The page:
The Life of a Student Athlete: How to Balance Books and Sports

Morning practice, weekly games, late scrimmages, film sessions… A student athlete’s schedule is certainly filled with extracurricular activities which can make anyone trying to balance both a spot in a team roster and succeeding as a high school student wish for some additional hours in the day. Academic responsibilities often demand time and dedication simultaneously required by athletics. There are only 24 hours in a day, a large portion of which are consumed by our rigorous dual-curriculum school day. By the time most get home, showering and eating becomes more of a luxury and less of a daily task. Yet, regardless of how overwhelming the process might seem, there is an indescribable feeling every student athlete gets each time they put on their jersey and step out onto the field, ready to give their all in order to proudly represent their school. Struggling to manage this powerful combination can be hard, but these tips can help reduce stress and increase output, optimizing both the student and the athlete that lives within each and everyone of us. 

 

 

  • Cooperate with your teachers

 

  • Games are often scheduled at times which coincide with the school day and cause student athletes to constantly miss the same class, usually those towards the end of the day. In order to keep up with the content, make sure to email your teacher at the very start of the season the different times at which you will be forced to miss their class, in order to ensure open communication and the possibility to schedule office hour appointments during which the content missed can be successfully taught. Teachers are here to help you, and they will gladly do so as long as an agreement is reached in an organized and timely manner. 
    • Remember: we are student athletes, not athlete students. If constantly missing a class is causing your performance to suffer severely, a conversation with both teachers and coaches can help you decide whether some matches can be missed in order to get back on track and succeed both on the field and the classroom. 

 

 

  • Create a schedule

 

  • Coaches will give a preview of the entire season’s schedule during its very beginning, so creating a calendar which synchronizes both athletics and academics can help you keep track of when practice, games, and tests will be happening, so that proper preparation can be implemented. By creating a visual key which outlines your many responsibilities, you can be aware of test dates which are scheduled for days following late matches, so that the time you were counting on to study is not suddenly taken away. 

 

 

  • Rely on your teammates: 

 

  • For younger student athletes who are beginning to accommodate to this rigorous schedule, managing school work and sports can seem unattainable. Your older teammates have gone through what you’re going through, and they surely have tips and tricks they would be glad to share. Not only this, but they have most likely already taken many of the courses you are currently taking. Off-time in buses and in between practices are ideal for tutoring sessions where unclear concepts can be explained by those who already passed the class. Don’t be afraid to ask for help, they will be more than happy to give it to you!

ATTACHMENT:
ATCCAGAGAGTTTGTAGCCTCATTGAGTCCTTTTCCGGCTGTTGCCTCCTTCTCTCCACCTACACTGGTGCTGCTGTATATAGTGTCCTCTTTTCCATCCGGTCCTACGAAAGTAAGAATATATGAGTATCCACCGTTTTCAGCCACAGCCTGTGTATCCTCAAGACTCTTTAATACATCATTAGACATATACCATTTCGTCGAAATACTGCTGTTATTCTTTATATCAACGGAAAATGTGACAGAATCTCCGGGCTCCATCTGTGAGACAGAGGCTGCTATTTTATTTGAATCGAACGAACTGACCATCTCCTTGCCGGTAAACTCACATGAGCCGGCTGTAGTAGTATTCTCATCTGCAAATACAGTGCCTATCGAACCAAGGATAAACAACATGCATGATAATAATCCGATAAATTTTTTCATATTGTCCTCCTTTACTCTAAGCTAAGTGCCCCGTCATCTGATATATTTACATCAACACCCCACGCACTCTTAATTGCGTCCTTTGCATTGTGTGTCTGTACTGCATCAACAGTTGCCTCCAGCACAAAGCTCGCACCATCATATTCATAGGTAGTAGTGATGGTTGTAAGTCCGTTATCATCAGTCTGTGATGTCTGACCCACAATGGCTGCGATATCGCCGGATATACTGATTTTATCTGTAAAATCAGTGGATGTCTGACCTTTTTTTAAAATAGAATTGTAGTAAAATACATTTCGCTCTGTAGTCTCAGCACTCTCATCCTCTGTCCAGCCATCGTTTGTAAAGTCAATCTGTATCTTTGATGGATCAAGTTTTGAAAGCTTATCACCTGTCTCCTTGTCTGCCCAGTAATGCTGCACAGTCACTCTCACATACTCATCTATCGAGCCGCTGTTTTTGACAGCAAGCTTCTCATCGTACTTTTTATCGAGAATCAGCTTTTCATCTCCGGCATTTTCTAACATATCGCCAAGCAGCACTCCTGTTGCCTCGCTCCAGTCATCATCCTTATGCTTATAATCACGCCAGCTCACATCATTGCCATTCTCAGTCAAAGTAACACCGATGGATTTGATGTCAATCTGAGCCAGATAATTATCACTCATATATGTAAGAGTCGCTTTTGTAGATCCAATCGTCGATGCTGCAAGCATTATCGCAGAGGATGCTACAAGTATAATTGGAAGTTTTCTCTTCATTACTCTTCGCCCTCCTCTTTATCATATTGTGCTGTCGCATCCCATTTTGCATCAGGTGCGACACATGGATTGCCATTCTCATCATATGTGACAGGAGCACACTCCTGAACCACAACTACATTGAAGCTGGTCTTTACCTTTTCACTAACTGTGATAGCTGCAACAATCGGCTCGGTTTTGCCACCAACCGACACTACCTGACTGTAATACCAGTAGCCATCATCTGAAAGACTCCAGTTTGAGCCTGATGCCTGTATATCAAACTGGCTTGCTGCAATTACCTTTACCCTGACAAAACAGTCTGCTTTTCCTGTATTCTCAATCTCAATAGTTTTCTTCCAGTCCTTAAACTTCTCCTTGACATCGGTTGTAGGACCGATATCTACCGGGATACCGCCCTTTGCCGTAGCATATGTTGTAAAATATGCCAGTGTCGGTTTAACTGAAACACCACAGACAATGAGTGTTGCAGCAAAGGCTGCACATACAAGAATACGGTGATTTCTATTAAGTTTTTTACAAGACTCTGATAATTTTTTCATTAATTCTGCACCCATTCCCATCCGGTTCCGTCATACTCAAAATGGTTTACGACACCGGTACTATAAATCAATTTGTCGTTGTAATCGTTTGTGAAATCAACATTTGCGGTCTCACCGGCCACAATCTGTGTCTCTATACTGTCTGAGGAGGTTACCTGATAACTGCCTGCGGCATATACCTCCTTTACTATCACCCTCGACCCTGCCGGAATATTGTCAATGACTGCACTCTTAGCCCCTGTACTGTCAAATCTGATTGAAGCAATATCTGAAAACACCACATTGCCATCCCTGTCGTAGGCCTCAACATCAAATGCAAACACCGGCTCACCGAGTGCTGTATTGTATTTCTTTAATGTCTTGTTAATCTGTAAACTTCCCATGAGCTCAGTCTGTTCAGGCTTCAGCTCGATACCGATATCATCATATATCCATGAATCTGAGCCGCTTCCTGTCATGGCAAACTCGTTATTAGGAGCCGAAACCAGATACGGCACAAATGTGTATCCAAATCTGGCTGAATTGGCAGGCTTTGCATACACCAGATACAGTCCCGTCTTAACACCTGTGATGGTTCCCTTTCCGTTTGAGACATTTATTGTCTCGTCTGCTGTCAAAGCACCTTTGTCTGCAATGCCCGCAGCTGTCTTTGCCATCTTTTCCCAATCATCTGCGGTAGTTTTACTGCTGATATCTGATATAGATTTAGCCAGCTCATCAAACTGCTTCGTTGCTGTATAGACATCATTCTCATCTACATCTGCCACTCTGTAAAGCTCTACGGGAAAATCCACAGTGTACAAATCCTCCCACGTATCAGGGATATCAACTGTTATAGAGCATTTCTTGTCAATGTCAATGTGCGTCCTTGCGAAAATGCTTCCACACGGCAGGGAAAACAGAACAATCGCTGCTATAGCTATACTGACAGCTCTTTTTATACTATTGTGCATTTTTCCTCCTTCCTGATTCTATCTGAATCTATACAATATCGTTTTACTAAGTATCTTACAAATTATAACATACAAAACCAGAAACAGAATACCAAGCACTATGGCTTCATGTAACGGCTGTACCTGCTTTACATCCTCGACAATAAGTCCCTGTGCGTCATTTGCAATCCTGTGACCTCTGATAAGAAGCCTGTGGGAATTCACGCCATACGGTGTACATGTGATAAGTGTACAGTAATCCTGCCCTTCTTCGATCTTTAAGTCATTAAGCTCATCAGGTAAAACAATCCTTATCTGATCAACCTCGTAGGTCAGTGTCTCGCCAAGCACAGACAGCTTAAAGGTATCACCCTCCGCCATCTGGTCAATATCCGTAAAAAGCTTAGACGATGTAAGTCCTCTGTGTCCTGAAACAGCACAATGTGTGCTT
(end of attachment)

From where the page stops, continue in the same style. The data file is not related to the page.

• Optimize your free time
  • Coupling 8-hour-long school days with daily practices and significant amounts of school work might make it seem like free time will vanish the moment the season starts. While being a student athlete does entail sacrifice and responsibility, it doesn’t mean life should become miserable. Instead of sacrificing sleep and free time in exchange for meaningless activities, optimize and be conscious of your actions. Instead of getting home and roaming about aimlessly, make the most out of every second and tackle school work first, so that your priorities are taken care of and the rest of the time can be spent doing whichever activities you prefer. 
  • Sleep is as, if not more, important than screen time. Make sure to give your body what it needs. Demanding high performance from yourself and not supplying your body with the food and sleep it needs can result in terrible consequences. To be good, you have to feel good.

  • Remember what’s important

 

  • Even on those days when you feel like giving up, remember why you started this journey in the first place. Not only will it show your ability to manage numerous responsibilities in the future, but sports are wonderful activities that teach teamwork, leadership, commitment, and responsibility, all skills that will help shape you into a better version of yourself. Don’t lose focus, and remember to leave your all both on the court and the classroom each and every day. 



Leave a Reply

Your email address will not be published. Required fields are marked *